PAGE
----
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Rebecca Hamlin's 2021 book "Crossing: How We Label and React to People on the Move" (Stanford University Press) was awarded the 2022 Thomas & Znaniecki Best Book Award for the best book on the topic of international migration published in 2020 or 2021 from the American Sociological Association.

The College of Social and Behavioral Sciences and the Center for Justice, Law, and Societies co-sponsored an event with a variety of panelists that engaged in a lively conversation around the history, present, and future of Roe v. Wade, including the politicization of the Supreme Court, 14th amendment legal issues, impacts on immigrant and BIPOC communities, local activism, and the future of medical abortion amid increasing state restrictions.

The timely national poll shows a plurality of Americans are unhappy with indications that the court is prepared to overturn Roe v. Wade, and want Congress to pass a law legalizing abortion in all 50 states. (WCVBUMass Poll)

"As soon as this is perceived as or appears to be a strictly partisan affair and an attack on the Republican Party as an institution, then you're going to see a lot of resistance or skepticism," says Jesse Rhodes, professor of political science and assistant director of UMass Amherst Poll - READ MORE 

 

Alexander Theodoridis, associate director of UMass Amherst Poll, comments on the belief by many that the 2020 election was stolen from Trump. "Partisans view the other side as morally bankrupt and capable of anything. This makes it nearly impossible to correct even the most egregious pieces of misinformation," says Theodoridis. READ MORE 

News coverage of the Jan. 6 Select Committee hearings cited the UMass Amherst Poll that asked of respondents’ views on the Jan. 6, 2021 Capitol insurrection. (NewsNation Pt.1/Pt.2Axios, News Office release 6/9/22)

Poll data from UMass Poll is cited in A New York Times article as the reason why centrist Democrats contend that support for defunding the police by some of the members of their party have undermined re-election chances for moderate House Democrats in purple districts. (The New York Times, 6/8/22)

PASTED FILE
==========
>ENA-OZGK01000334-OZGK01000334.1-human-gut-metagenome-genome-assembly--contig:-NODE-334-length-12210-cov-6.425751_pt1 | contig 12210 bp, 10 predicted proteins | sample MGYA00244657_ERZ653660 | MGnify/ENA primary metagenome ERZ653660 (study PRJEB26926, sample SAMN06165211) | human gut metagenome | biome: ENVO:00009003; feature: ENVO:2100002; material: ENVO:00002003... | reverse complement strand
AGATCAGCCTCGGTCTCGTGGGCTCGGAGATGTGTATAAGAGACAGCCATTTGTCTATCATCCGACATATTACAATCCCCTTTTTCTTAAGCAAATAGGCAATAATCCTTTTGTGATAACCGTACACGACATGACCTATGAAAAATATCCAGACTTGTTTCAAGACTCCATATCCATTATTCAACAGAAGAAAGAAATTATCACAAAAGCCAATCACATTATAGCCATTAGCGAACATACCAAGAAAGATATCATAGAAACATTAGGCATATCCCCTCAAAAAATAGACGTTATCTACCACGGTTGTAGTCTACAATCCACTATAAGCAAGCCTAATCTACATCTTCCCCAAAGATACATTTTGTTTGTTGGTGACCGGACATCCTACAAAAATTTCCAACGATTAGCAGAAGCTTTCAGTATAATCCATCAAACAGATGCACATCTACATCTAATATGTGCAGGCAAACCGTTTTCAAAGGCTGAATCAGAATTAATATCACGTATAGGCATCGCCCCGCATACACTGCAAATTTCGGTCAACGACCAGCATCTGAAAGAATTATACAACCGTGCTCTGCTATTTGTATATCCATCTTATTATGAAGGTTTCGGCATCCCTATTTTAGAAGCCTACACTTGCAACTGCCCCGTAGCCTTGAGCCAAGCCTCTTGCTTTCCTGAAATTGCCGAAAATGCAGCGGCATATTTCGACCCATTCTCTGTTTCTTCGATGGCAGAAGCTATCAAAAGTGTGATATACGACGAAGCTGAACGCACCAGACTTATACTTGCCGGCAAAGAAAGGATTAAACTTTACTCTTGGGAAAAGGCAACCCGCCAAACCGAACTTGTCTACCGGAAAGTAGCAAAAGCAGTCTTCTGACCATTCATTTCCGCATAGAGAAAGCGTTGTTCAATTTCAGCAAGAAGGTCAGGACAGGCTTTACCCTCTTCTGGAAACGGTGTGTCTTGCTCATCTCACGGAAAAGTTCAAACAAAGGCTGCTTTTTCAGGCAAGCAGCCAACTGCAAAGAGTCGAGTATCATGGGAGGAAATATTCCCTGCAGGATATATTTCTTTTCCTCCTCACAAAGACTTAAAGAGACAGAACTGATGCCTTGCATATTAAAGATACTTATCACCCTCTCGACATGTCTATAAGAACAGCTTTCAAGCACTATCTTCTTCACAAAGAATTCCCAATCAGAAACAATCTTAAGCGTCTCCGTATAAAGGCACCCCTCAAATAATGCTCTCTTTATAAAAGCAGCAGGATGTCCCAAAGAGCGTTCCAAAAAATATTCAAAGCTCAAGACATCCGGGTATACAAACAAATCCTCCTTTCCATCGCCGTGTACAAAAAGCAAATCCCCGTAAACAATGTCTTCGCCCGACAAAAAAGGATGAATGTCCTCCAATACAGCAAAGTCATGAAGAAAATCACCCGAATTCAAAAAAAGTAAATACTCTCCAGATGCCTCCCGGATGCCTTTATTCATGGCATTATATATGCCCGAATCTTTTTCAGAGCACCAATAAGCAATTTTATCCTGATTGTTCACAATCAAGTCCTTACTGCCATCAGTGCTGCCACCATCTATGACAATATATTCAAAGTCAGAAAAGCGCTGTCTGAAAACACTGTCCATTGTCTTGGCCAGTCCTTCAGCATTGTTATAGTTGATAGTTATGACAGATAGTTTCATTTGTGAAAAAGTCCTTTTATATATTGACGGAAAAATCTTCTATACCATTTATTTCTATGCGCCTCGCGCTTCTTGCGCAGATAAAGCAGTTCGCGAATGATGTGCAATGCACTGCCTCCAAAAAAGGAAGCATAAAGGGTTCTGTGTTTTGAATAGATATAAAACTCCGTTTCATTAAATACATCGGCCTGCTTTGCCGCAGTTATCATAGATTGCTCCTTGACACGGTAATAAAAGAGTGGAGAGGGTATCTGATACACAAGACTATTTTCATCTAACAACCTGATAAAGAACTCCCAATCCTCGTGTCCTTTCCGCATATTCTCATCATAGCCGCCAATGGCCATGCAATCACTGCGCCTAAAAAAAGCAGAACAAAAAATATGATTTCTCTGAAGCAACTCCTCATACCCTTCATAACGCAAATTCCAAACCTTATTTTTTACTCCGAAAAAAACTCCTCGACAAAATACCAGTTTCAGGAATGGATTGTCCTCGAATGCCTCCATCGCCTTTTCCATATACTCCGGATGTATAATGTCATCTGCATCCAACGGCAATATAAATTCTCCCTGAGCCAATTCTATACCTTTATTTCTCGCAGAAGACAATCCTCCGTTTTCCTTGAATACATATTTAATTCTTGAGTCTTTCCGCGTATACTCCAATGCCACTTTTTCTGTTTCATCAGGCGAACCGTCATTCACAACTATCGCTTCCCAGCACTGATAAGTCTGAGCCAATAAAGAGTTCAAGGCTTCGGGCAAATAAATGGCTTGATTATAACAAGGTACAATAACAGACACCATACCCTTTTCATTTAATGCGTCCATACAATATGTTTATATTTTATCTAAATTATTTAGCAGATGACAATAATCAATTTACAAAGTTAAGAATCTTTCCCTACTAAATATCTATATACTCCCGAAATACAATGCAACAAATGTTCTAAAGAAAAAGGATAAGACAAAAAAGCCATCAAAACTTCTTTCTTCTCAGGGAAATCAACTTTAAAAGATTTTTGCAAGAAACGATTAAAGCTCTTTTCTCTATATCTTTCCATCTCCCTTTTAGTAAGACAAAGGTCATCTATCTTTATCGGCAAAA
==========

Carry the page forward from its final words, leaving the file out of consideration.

An analysis of former President Donald Trump facing Florida Gov. Ron DeSantis in the 2024 election mentions UMass Poll findings that 55% of Republican voters continue to support Trump as the first choice for the GOP nominee. (The Yeshiva World, 6/8/22)

An article about upcoming hearings for the Jan. 6 riot says the UMass Poll has found 48% of Americans want to move on from discussions of the Capitol insurrection. (The Washington Times, 6/8/22)

There are number of articles about the recent UMass Amherst Poll that asked of respondents’ views on the Jan. 6, 2021, Capitol insurrection in advance of the primetime Congressional hearings scheduled to begin that week. (The Washington PostThe HillWWLP-TV 22Nexstar Media WireYahoo!NewsThe HillNews Office release, 6/6/22)

 

Professor Ray LaRaja, along with Ph.D alums Mia Costa and Zach Albert write about the republican primary for an open U.S. Senate seat in Ohio won by Trump-endorsed candidate J.D. Vance, who earned less than a third of the votes in a crowded field. Their analysis finds that ranked-choice voting alone wouldn’t have significantly changed the result, but nonpartisan first round election, allowing the top four vote-getters to advance to the general election, might have made a difference. (The Washington Post, 5/13/22)

Amel Ahmed, Associate Professor of Political Science at UMass Amherst writes about how gerrymandering and declining electoral competition threaten democracy. "Politicians are using new tools to make elections increasingly uncompetitive" she adds. (The Progressive Magazine, 6/3/22)

Rebecca Hamlin (PI), along with collaborators Jamie Rowen and Luz Maria Sanchez Duque were awarded a Faculty Research Grant in the amount of $20,000 for their project “Understanding Diasporic Citizenship: Courting Colombian Victims Abroad.”

Working through the Center of Justice, Law, and Society, faculty members Youngmin Yi (sociology), Cindy Xiong (psychology & computer science), Jamie Rowen (legal studies), and Joshua Kaiser (sociology) received an IDS seed grant to better understand how data and data-driven institutional reforms affect institutional efficacy and legitimacy. The $15,000 award will support a research assistant in answering working with administrative data from the Northwestern District Attorney's Office to answer where and how in the prosecutorial process to disparities exist. This research is part of a larger project aimed at addressing discretion in prosecution and the limits of institutional change. (UMass, Institute of Diversity Sciences)

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